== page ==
Art School Confidential

Art School Confidential

Film review by: Witney Seibold


            Director Terry Zwigoff and screenwriter/comicbook author Daniel Clowes made Ghost World in 2001, and it was one of the best films of the year. They have now, in 2006, reteamed to make Art School Confidential, one and it is one of the best films of this year. May they continue to make films together. Art School deftly handles a balancing act between genres; it is as once a teen sex comedy, a romance, a noir send-up, a realist drama of student life, and a wry satire of the art world. And it never stops being fun, funny, dark, or biting. It’s one of the only films I’ve seen that manages to be simultaneously immature and profound.


            At the fictitious Strathmore Art College, the students work every hard on their respective arts, and are often greeted with scorn and snotty criticism by their peers and professors. The professors are all petty, belittling boors who always take the intellectually superior stance which looks like smarts to the neophyte, but is really just an excuse to insult people. Everyone is desperate to land an art show, and they are not beneath flattery and favors to get them. In these respects, the film is surprisingly authentic. In this world, we meet Jerome (Max Minghella, son of director Anthony), a naïve virgin looking to hone his craft, and get laid by one of the many moody art chicks that lurk everywhere on campus. He falls in love with one of his classes’ models, Audrey (Sophia Myles), and becomes convinced that the only way to win her to become a Great Artist. Of course, when your professor is Mr. Sandiford (a delicious John Malkovich), and your art advice comes from snarky, sarcastic friends (represented by Joel Moore), and from a bitter, reclusive alcoholic ex-student (Jim Broadbent, in one of his career’s best performances), it’s hard to tell what a “Great Artist” actually is. Ultimately, Jerome discovers that personality and pretension actually do matter more than the actual artwork. Oh, and there’s a subplot about a strangler than has been lurking around the campus, which begins to feature more and more as the film progresses.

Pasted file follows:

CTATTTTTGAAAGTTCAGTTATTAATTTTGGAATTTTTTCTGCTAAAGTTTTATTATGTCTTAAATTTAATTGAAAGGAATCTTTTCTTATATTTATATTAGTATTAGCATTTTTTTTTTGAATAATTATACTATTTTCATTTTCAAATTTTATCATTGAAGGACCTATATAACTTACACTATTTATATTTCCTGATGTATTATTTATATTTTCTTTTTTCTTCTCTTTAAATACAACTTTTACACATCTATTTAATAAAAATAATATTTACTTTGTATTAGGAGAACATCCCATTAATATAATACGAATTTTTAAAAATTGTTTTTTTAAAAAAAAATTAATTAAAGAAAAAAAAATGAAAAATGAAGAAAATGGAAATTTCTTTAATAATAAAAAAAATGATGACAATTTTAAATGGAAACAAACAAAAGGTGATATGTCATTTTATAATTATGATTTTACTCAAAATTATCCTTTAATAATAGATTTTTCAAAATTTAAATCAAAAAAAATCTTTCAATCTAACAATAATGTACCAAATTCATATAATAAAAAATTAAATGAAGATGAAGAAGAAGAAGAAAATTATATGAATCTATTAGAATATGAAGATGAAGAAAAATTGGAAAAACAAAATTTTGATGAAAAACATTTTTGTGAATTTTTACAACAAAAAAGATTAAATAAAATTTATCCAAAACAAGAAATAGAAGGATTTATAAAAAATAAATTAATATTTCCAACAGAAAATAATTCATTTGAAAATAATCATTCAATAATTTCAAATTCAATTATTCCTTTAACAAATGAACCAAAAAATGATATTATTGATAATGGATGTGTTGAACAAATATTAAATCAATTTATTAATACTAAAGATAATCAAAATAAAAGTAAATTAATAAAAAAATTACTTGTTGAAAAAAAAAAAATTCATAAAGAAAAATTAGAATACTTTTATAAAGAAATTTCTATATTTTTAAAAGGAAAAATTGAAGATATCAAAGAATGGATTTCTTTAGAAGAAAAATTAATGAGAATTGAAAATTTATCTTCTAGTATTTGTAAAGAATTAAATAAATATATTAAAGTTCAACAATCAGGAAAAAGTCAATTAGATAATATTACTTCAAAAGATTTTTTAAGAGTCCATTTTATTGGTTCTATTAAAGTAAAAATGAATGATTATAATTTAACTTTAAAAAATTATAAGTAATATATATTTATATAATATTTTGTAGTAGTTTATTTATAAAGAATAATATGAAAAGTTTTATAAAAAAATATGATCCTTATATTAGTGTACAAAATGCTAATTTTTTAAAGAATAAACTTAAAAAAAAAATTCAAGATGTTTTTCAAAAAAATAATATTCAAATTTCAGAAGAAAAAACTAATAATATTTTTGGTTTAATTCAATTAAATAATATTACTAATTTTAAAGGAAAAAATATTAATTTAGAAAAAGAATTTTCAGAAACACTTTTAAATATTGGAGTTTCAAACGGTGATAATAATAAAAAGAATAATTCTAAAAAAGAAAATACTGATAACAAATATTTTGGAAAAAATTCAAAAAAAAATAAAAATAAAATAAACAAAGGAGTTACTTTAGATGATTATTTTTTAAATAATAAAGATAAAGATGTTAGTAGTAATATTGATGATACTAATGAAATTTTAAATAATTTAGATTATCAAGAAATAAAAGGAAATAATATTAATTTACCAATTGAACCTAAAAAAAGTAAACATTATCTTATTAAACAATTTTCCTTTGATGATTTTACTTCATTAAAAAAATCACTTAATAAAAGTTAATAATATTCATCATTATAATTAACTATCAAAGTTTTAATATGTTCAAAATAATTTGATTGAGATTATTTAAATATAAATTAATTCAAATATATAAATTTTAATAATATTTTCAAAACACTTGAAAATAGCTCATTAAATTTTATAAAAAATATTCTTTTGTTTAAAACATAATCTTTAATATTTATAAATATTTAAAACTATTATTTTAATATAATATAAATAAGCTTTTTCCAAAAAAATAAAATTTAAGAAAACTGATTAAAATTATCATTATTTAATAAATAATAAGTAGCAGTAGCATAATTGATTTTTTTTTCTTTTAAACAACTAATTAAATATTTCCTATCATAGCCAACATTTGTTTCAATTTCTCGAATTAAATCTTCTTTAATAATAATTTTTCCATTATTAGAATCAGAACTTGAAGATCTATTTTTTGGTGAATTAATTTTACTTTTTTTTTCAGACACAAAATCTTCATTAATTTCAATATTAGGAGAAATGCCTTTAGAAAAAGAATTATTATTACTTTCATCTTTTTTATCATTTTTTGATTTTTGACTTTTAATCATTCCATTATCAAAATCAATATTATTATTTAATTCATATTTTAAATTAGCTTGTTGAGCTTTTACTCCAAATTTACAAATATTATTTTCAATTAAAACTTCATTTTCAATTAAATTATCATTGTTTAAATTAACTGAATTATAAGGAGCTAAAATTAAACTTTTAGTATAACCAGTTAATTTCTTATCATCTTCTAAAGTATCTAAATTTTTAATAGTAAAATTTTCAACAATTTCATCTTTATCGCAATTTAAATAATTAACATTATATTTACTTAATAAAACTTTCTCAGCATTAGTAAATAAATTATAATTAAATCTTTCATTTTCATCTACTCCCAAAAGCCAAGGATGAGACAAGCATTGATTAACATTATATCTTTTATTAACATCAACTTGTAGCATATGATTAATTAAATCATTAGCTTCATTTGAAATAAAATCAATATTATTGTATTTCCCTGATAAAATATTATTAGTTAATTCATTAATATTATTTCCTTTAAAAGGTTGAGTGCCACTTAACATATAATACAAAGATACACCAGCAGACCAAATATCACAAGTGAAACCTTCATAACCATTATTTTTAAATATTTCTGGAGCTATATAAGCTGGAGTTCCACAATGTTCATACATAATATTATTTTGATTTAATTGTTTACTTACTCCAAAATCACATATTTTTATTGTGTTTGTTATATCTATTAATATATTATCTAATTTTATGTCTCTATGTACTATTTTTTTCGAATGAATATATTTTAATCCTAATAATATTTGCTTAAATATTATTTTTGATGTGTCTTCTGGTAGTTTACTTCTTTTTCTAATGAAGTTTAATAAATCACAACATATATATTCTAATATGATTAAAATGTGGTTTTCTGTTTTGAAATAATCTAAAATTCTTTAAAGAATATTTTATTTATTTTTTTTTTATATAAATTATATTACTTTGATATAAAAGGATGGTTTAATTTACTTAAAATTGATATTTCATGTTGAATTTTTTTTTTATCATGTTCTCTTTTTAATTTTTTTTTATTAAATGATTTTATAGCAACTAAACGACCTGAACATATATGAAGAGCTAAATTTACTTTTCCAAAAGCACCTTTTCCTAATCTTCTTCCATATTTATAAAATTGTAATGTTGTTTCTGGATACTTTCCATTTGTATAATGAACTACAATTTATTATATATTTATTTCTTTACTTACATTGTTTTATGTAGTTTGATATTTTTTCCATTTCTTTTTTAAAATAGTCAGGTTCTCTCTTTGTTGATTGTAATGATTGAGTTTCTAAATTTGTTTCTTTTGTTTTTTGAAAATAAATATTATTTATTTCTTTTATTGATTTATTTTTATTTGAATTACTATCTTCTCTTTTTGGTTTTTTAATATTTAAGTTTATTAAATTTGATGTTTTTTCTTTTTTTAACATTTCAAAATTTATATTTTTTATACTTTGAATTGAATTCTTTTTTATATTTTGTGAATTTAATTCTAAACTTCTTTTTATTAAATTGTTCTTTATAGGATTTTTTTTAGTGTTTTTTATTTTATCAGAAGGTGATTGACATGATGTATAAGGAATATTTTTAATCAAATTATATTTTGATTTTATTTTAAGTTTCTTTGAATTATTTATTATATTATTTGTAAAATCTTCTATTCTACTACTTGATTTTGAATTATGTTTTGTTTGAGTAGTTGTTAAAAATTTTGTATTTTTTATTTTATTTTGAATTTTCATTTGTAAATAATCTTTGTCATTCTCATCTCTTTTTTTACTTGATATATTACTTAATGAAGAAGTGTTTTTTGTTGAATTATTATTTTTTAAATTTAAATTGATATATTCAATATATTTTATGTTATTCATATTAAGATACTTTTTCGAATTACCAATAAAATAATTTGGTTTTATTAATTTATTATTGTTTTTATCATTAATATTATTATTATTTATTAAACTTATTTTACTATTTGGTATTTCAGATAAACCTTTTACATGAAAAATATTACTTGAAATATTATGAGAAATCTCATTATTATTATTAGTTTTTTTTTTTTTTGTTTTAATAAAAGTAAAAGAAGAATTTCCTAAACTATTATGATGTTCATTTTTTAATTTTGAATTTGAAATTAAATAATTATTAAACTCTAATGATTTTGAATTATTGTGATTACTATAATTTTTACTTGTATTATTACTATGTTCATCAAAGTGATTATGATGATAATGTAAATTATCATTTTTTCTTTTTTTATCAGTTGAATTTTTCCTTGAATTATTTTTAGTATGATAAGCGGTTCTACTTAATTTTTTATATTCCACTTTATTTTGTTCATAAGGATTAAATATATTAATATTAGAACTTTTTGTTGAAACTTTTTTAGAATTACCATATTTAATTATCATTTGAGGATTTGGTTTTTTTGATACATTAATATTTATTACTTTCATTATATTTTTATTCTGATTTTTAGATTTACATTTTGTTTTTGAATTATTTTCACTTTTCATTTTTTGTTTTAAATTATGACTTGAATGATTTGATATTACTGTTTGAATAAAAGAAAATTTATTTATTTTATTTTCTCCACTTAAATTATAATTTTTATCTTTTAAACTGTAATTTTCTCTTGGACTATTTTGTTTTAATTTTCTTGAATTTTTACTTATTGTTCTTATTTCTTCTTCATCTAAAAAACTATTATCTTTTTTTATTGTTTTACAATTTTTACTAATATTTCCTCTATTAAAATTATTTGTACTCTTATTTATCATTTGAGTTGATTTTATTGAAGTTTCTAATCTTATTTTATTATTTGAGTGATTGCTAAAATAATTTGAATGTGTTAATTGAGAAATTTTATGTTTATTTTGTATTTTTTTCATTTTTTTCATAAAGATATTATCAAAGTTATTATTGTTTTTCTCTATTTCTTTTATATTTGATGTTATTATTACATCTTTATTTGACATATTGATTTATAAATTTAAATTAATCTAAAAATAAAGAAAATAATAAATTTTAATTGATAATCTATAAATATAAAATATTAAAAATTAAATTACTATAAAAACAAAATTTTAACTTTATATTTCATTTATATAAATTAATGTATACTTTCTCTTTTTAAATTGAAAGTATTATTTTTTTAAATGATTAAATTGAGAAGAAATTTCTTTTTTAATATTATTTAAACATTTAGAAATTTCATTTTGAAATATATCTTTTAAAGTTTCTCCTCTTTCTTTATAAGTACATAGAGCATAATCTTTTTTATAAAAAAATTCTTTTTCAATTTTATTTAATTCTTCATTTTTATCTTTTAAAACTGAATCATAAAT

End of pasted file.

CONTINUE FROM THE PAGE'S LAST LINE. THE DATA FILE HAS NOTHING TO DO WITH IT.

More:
The film is brilliant. Sure it has biting commentary, but you’ll be spending most of your time laughing. The film is populated with the same kind of horny young people one would usually encounter in a sub-par American Pie sequel, but manages to make them seem real, more frustrated, more comfortable inside their own skin. And amidst its arch humor, it occasionally pauses for some genuinely poignant moments. It’s worth it just to see Jim Broadbent depressively slamming the universe-in-general while The Facts of Life theme song blares in the background.

 -May 5th, Sony Pictures Classics

Published in: on March 27, 2008 at 1:41 am  Leave a Comment  

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